Partner Nancy Ling regularly advises clients in the practice areas of wills, trusts, estate and incapacity planning, estate administration, residential and commercial real estate, property matters, corporate transactions and business law.
In this edition of Legal Matters she discusses probating a will and what that means.
I frequently help clients administer an estate when somebody dies. The first question that comes up is usually do I have to probate the will or get a grant of probate?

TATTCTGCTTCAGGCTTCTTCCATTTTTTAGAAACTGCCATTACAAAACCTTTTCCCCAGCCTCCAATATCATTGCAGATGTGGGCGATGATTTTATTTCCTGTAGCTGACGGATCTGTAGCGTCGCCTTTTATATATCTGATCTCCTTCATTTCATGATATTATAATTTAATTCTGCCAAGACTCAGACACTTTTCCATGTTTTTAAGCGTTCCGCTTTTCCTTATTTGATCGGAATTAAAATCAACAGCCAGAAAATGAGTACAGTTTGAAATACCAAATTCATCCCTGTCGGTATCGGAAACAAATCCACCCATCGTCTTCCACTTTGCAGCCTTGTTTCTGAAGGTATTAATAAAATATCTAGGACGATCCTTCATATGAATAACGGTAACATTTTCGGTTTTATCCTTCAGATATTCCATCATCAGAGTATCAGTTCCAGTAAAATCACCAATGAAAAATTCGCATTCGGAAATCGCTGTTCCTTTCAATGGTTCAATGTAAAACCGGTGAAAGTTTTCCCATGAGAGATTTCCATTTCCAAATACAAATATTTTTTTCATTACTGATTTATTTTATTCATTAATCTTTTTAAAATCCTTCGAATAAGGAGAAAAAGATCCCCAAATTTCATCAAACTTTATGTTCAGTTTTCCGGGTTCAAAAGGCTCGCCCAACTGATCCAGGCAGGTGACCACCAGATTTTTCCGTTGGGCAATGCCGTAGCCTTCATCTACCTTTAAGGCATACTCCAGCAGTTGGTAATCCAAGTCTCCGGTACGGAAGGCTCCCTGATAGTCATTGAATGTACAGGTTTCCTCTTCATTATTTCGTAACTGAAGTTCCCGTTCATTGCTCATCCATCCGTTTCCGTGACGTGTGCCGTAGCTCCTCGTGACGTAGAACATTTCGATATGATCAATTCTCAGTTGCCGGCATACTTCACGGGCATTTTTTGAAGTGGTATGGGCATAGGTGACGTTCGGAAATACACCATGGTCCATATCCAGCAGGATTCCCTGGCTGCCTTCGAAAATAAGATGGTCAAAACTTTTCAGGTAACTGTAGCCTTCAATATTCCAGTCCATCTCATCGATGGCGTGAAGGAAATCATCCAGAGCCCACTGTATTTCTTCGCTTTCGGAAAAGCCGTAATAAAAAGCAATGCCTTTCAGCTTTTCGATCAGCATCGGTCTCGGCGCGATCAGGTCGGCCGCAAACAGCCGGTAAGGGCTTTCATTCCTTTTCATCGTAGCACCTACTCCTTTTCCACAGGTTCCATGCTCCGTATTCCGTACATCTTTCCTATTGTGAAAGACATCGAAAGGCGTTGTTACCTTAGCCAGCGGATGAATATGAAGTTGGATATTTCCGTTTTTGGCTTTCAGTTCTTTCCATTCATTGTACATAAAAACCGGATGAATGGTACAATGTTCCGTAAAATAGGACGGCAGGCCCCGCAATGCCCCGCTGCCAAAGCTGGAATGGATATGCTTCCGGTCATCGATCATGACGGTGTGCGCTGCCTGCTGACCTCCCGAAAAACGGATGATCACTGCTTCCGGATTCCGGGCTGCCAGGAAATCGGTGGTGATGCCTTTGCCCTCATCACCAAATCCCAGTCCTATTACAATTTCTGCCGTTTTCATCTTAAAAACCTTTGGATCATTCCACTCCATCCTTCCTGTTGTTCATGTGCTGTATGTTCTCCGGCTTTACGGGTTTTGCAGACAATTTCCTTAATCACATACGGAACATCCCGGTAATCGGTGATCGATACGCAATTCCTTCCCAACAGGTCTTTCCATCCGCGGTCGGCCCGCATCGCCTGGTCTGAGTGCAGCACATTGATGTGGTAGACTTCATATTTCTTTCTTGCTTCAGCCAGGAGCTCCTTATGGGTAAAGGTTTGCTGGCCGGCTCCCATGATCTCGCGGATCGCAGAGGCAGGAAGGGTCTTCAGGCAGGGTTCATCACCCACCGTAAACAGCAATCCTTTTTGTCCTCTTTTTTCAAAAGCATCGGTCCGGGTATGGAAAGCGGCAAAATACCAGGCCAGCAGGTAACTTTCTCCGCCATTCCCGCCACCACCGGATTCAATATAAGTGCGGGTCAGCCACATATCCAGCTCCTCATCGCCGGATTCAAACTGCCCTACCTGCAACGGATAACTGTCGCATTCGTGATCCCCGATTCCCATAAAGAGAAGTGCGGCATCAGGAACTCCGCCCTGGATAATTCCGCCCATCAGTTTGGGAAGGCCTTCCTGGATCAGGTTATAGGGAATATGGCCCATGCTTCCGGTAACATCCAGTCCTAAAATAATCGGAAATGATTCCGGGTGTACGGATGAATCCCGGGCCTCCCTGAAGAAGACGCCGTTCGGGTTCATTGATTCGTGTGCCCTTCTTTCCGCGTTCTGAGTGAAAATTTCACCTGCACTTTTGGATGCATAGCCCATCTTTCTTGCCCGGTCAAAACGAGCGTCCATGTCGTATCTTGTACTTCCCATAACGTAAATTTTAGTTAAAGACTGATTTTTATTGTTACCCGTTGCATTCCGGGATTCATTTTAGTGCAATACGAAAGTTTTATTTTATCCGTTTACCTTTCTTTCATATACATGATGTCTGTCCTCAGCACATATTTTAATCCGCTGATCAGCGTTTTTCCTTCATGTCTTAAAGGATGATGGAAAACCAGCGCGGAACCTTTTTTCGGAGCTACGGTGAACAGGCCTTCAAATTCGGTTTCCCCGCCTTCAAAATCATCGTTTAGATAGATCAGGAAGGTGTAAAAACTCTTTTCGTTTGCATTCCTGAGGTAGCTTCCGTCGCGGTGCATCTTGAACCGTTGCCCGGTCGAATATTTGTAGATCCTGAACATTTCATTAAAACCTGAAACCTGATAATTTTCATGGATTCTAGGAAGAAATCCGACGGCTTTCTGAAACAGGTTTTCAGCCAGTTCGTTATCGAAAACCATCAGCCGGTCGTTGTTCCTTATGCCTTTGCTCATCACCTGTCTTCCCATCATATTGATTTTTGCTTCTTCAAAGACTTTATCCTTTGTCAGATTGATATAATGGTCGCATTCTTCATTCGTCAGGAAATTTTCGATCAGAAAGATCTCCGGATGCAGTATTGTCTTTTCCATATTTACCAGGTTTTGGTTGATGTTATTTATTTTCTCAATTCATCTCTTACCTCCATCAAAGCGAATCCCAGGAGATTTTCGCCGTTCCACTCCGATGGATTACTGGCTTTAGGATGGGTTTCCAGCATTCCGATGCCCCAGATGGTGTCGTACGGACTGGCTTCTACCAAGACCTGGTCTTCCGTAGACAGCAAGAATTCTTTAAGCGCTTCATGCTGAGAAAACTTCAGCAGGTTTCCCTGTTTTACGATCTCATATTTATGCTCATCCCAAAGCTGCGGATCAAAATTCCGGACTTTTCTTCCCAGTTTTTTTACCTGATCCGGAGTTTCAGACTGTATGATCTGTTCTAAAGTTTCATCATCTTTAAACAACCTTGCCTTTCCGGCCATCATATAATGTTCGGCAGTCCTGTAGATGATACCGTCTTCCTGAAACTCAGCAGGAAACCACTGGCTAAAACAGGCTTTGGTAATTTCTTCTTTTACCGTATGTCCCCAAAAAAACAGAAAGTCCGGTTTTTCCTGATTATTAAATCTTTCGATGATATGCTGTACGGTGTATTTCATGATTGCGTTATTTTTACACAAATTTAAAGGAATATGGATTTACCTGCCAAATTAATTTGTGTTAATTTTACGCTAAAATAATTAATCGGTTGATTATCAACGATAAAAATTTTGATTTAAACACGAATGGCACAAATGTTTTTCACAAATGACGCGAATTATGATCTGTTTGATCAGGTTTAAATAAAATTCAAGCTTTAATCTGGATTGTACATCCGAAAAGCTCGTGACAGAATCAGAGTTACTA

Let's start with what is probate? The legal term probate means to prove a will. The probate process is essentially asking the court to confirm that a will is valid and therefore confirm that the person named in that will as the executor is the proper legal representative for the deceased estate. It is not mandatory to have a will probated and if you can manage without requiring a grant of probate you can likely wind up the estate faster and with less expense. Whether or not you have to get probate will depend on the kind of assets that the deceased owned when they died, how they on those assets and the requirements of certain third parties like banks and the Land Title Office. One example is it if a person dies as the sole owner of real estate in BC the Land Title Office requires the will to be probated before they will let the executor sell or transfer the property. If you are not sure if a will need to be probated or you are not sure how to proceed where there is no will we welcome you to give FH&P Lawyers a call.
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